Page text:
Life Goal: Become an Expert Cheesemaker
Sue Miller and her family run Birchrun Hills Farm, a first-generation, family-owned dairy farm in the highlands of Birchrunville in southeast Pennsylvania. While contemplating how she would make the farm sustainable into the future, she decided to embark on a new venture and begin making cheese with high-quality milk from her cows.
With help from the Chester County Economic Development Council’s (CCEDC) AgConnect, Sue enrolled in a cheesemaking course offered by the Pennsylvania Association for Sustainable Agriculture (PASA) and got to work. In 2018, the Millers opened their cheesemaking facility on their farm to offer fresh and aged handcrafted cheese to the greater Mid-Atlantic and beyond. We caught up with Sue, a farmer — and now expert cheesemaker — to learn more about her business and how the Millers work smart and live happy in Pennsylvania.
What made you want to pursue cheese-making?
My husband always wanted to farm and started milking cows when he was 27 years old. I met him and fell in love with the cows, the farm, and my husband! Farming is not only a career; it’s a way of life. Milking cows, caring for young stock, and farming the land with my family became my passion. As first-generation farmers, we didn’t have multigenerational equity in the land, so when the dairy economy began to fluctuate from one extreme to another, we often wondered how our farm would survive into the future. One morning I woke up and thought, “I’m going to learn how to make cheese.”
PASA was offering a cheese-making class in western Pennsylvania taught by a well-known cheesemaker, Peter Dixon, from Vermont. I told PASA that I absolutely had to join this class because the future of my farm depended on it. I was able attend the class and learned so much from Dixon about quality cheesemaking. Shortly after, a neighboring farm just four miles down the road from our farm learned that we were interested in making cheese and offered to rent us their vacant cheese-making “house” for our needs. Our cows were producing high-quality milk, so this transition to crafting artisanal cheeses has been instrumental to our farm’s future. After 11 years of working in a rented facility, we finally moved in to our new facility this past September — just 100 feet from our cows. The connection to the land, the cows, and the milk is integral to our cheesemaking process.
What has helped to make this dream into a reality?
The CCEDC’s AgConnect has been a significant resource in growing my dairy and farmstead cheese business. They’ve provided workforce training and development opportunities such as cheesemaking courses, food safety classes, grading classes, resources in animal husbandry, and farm business management. Furthermore, AgConnect has introduced the potential for farmers and agricultural businesses to increase their knowledge and even collaborate on projects.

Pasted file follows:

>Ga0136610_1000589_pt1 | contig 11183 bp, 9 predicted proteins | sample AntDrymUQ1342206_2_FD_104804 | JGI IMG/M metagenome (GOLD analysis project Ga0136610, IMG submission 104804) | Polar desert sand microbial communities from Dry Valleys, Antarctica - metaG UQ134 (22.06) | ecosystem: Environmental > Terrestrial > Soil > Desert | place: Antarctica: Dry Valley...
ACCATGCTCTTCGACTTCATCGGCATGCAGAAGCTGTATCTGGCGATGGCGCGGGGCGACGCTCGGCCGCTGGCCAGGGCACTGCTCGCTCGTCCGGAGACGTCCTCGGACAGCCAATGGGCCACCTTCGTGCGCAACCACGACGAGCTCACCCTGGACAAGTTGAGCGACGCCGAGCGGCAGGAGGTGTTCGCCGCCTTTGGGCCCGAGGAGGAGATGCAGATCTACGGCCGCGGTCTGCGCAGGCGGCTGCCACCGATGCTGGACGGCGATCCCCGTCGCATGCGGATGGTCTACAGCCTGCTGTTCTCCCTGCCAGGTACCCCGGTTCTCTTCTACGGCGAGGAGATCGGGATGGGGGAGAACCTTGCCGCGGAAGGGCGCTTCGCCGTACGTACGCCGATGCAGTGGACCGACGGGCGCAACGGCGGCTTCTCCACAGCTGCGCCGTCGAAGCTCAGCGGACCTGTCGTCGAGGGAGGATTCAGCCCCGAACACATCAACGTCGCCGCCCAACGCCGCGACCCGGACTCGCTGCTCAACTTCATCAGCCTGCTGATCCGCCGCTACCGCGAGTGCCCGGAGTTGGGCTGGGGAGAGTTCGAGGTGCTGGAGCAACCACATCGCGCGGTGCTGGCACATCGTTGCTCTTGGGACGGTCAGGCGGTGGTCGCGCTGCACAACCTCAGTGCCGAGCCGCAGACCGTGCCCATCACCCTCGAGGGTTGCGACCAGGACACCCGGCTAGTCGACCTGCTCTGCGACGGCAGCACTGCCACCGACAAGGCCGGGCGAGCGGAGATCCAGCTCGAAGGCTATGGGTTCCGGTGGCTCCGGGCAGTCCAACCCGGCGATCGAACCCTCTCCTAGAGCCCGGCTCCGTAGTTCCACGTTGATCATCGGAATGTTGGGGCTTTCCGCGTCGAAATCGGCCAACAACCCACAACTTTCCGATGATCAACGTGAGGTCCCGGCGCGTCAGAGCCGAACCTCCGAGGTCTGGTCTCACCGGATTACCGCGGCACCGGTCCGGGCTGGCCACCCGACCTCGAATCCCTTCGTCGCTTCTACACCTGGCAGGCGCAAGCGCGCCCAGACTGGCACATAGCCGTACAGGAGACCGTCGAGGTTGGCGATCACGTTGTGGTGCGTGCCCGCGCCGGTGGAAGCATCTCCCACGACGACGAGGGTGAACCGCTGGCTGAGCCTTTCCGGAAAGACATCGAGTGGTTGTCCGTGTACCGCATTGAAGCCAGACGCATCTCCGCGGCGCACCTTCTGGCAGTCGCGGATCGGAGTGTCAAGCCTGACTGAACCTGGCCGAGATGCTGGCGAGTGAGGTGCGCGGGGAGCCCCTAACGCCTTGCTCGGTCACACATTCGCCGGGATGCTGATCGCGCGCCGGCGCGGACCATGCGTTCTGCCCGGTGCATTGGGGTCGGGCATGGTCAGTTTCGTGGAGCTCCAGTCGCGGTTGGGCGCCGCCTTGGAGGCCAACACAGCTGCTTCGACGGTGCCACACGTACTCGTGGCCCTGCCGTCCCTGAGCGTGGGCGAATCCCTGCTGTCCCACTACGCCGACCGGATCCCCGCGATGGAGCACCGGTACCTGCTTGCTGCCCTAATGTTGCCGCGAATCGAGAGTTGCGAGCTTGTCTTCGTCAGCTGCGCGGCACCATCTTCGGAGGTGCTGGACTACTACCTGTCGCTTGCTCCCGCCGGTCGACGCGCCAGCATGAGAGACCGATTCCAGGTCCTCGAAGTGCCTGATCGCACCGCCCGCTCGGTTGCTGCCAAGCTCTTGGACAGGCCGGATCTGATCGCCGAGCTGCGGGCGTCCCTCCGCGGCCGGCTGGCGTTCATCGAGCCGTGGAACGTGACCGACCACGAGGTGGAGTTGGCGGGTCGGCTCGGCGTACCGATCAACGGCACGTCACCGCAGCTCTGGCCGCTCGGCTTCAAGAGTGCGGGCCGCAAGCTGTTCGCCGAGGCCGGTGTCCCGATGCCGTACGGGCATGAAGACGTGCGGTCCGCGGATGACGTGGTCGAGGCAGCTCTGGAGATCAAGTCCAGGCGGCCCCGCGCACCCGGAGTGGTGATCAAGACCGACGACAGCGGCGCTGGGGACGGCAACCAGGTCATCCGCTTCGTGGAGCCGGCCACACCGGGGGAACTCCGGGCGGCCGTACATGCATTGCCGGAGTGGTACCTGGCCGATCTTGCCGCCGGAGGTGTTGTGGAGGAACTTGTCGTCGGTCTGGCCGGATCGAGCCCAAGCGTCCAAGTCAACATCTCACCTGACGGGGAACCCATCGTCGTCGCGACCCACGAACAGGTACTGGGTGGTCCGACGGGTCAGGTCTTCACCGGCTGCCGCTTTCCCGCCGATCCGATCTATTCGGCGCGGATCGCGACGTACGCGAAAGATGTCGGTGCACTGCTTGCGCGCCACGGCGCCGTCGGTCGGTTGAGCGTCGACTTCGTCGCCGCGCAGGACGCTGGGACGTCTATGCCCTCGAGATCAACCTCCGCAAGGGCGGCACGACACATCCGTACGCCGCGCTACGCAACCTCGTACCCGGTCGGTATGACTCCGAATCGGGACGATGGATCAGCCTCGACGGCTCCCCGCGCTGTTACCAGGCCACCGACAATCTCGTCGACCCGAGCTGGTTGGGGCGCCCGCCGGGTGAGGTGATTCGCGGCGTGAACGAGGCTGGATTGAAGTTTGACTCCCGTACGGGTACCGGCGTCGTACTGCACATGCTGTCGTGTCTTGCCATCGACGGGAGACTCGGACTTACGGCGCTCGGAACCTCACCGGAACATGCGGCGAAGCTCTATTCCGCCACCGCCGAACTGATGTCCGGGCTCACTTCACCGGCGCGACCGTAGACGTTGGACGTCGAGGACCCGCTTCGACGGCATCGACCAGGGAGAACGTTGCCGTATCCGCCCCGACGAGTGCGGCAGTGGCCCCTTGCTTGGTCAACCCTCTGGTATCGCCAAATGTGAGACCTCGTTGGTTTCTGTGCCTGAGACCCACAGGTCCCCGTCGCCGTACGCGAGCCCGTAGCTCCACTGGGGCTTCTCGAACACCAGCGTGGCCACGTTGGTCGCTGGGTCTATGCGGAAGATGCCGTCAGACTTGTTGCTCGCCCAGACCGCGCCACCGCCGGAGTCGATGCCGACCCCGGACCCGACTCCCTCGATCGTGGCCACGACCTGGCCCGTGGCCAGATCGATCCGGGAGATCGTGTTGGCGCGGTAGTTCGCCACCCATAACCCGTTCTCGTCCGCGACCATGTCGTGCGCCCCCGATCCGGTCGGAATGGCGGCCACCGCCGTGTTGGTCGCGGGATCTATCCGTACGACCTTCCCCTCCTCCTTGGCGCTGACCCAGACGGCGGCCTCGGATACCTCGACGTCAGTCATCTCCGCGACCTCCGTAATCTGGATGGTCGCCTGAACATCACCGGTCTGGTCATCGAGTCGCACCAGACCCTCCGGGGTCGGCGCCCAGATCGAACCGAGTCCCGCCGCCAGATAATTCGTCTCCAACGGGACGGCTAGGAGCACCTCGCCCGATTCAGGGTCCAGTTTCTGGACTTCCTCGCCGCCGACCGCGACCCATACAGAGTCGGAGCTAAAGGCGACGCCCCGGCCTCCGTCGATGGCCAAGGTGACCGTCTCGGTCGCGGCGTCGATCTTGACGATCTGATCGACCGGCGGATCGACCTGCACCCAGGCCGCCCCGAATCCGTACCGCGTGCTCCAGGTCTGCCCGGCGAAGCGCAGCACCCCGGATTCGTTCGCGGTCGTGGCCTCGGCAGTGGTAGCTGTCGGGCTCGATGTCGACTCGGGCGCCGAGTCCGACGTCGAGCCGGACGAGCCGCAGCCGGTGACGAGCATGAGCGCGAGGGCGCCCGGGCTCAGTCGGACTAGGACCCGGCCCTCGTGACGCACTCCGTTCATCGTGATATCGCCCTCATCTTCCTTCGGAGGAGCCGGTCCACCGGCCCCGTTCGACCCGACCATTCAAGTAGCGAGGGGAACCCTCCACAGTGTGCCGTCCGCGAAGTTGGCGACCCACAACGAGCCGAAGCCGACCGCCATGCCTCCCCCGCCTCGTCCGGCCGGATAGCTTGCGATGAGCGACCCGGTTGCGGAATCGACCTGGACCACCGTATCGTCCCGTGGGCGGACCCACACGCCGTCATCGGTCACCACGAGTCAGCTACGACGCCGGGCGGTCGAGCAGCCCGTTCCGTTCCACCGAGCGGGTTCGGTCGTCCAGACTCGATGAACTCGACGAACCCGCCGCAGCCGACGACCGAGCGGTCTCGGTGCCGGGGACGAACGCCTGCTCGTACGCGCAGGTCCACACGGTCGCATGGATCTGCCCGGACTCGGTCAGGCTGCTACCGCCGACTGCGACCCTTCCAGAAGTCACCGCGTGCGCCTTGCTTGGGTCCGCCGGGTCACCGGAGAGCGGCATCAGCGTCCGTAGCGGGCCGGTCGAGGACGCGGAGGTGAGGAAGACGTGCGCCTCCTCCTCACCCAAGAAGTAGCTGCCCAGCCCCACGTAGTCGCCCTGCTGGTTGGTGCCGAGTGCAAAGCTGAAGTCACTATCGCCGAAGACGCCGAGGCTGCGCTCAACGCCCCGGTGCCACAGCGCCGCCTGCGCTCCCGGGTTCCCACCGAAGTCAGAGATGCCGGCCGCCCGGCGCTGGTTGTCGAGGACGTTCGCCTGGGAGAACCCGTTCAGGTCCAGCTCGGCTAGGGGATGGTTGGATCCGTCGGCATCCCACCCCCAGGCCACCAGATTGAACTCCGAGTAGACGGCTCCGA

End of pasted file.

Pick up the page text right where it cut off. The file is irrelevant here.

What makes you proud to operate in Pennsylvania?
We’re located just 40 miles northwest of Philadelphia. Chester County is known as the bread basket of Philadelphia; we have fertile land to grow and produce healthy vibrant food for a larger city. I love driving into Philadelphia for the farmers’ markets, making deliveries to chefs and retailers, and sharing our cheese at events. Philadelphia is an amazing city filled with a community of foodies who want to know and support the local farm community.
What we do as farmers is representative of the land. We have beautiful farmland, and the result of taking care of that land comes through in the cheese we make. I’m proud PA is investing in the dairy industry so that the next generation will have opportunities to work and grow in the agricultural industry. We have a bright future ahead of us.
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Dairy gal Sue Miller crafts award-winning farmstead cheeses for Birchrun Hills Farm. She is a first-generation dairy farmer milking 80 cows with her family in Chester Springs, PA. Birchrun Hills Farm makes raw milk cheeses from their dairy herd and direct markets the cheese through farmers’ markets, restaurants, and specialty cheese shops in the Mid-Atlantic. Sue also cohosts the Collective Creamery podcast, where she helps craft the conversation around American artisan cheese.